So what does this feminist have to say? Well, a lot of what I have to say is viscerally induced but also intellectually processed. I, like you, had my initial reaction to the cover. It went something like, “Wow, is that really on the cover of Time?” And that was before I saw the title of the issue. The image was powerful, indeed – particularly, Jamie Lynne Grumet’s confident, lackadaisical expression. No one can deny that the image is powerful. And any form of power can be used for good or evil, for or against equal rights and humanitarianism. I sense in its power a shade of revolutionary non-violent resistance: my favorite form of power. Whatever is written about the image and however it is characterized does not diminish its aesthetic power.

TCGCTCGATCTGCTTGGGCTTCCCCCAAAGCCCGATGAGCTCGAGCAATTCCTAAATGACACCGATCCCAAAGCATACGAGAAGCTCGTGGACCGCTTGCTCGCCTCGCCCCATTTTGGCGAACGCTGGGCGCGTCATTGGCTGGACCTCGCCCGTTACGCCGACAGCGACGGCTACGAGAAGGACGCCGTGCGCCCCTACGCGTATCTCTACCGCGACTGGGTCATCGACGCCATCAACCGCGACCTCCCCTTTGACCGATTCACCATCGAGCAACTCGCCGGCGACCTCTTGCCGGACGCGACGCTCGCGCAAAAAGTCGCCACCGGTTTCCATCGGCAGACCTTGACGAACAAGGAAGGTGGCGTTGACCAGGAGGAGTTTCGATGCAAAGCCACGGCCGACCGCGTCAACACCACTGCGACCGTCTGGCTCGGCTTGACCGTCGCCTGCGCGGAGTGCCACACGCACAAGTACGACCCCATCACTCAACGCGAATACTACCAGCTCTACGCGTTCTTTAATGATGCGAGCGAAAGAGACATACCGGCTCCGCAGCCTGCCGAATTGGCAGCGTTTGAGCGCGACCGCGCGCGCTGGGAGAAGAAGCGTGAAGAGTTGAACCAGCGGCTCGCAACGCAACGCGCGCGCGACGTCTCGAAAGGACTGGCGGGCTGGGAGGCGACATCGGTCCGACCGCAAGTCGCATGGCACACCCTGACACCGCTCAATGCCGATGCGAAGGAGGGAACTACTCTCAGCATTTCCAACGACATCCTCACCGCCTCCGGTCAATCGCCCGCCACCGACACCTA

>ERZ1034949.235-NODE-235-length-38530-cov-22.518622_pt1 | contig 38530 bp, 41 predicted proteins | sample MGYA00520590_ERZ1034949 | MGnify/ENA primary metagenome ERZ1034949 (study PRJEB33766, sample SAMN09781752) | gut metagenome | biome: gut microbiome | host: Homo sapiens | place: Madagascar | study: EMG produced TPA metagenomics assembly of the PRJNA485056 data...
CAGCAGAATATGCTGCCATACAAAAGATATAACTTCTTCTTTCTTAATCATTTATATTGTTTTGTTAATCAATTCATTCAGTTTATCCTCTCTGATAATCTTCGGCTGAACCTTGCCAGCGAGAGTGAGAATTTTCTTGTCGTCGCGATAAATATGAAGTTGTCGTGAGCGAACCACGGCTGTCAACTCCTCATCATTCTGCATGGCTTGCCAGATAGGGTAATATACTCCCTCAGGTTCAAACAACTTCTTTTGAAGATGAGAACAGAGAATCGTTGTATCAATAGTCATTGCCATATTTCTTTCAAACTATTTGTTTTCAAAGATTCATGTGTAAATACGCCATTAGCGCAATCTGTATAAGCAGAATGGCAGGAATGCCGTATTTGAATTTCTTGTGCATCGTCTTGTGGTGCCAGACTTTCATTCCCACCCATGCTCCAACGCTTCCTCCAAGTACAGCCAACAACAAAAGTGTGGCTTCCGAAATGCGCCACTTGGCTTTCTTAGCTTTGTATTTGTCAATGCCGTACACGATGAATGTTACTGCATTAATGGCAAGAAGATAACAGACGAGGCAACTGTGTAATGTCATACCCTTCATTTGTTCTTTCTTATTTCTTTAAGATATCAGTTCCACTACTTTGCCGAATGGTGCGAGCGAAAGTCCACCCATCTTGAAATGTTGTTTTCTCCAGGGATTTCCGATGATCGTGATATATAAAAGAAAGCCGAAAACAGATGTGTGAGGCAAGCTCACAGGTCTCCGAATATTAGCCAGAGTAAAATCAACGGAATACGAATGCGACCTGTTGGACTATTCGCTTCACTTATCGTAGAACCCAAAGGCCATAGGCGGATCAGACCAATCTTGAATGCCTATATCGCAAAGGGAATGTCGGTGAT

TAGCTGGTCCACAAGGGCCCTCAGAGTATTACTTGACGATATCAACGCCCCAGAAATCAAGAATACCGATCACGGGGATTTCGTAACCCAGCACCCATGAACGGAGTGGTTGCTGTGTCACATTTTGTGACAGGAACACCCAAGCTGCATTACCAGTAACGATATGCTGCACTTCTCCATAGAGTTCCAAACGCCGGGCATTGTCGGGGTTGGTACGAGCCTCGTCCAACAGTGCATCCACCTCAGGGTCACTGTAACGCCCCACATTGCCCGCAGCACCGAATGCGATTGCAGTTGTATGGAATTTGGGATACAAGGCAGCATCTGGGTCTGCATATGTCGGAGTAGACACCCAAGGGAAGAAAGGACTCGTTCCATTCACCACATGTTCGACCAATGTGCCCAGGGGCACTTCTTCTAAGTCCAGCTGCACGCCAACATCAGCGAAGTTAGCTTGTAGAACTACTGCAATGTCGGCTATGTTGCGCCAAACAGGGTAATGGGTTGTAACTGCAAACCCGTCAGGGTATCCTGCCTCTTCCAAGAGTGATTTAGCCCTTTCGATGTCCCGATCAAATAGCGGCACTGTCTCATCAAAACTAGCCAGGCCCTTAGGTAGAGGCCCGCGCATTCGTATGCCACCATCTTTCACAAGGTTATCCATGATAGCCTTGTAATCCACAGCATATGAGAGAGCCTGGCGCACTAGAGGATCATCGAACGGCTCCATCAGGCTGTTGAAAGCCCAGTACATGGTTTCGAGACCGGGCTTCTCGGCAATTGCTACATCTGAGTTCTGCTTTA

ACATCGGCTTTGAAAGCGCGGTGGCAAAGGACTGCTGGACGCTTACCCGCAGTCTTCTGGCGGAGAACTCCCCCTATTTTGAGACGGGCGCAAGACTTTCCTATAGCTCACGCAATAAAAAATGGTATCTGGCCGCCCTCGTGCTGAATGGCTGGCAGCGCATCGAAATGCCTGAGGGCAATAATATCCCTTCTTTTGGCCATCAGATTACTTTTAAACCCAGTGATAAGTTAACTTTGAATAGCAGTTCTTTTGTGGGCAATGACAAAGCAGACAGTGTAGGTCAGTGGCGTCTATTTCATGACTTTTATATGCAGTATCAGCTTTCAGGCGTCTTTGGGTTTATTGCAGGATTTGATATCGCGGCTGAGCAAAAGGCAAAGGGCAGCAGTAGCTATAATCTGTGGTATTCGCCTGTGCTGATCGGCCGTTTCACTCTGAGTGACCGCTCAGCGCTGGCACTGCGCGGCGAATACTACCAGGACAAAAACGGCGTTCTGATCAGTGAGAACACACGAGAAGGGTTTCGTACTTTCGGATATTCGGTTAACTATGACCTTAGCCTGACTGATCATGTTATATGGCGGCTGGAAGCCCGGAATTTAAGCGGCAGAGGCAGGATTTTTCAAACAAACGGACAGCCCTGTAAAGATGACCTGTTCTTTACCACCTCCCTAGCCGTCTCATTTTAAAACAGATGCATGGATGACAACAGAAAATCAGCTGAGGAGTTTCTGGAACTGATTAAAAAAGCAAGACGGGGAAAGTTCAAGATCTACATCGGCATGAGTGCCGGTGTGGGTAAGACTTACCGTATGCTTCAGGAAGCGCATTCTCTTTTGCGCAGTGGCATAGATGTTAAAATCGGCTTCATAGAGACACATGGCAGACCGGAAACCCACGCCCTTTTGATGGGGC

Some of the first responders to the article have mentioned what Grumet is wearing (tight jeans, for instance). I think it’s unwise to focus on what she’s wearing or what portion of the population she represents physically by being thin and white. Tori Amos wore an open jacket and an ambiguous expression when she posed breastfeeding a baby pig on the back cover of the CD insert for “Boys for Pele.”  As for me, I’d prefer to wear trousers and an open waistcoat or a torn up Geneva gown for my débuts de la résistance, but what can ya do?  To each breastfeeding or bottlefeeding woman her own (wardrobe)!  And, besides, it’s what Grumet’s not wearing that’s causing the jaws to drop. More than that, it’s who she is wearing – her three-year-old son – that is stirring the pot of dichotomizing forces and filling the House of Social Media with the sour-milky aroma of controversy. Read more

Posted on by Jessica Mason McFadden in Feminism, Pop Culture 4 Comments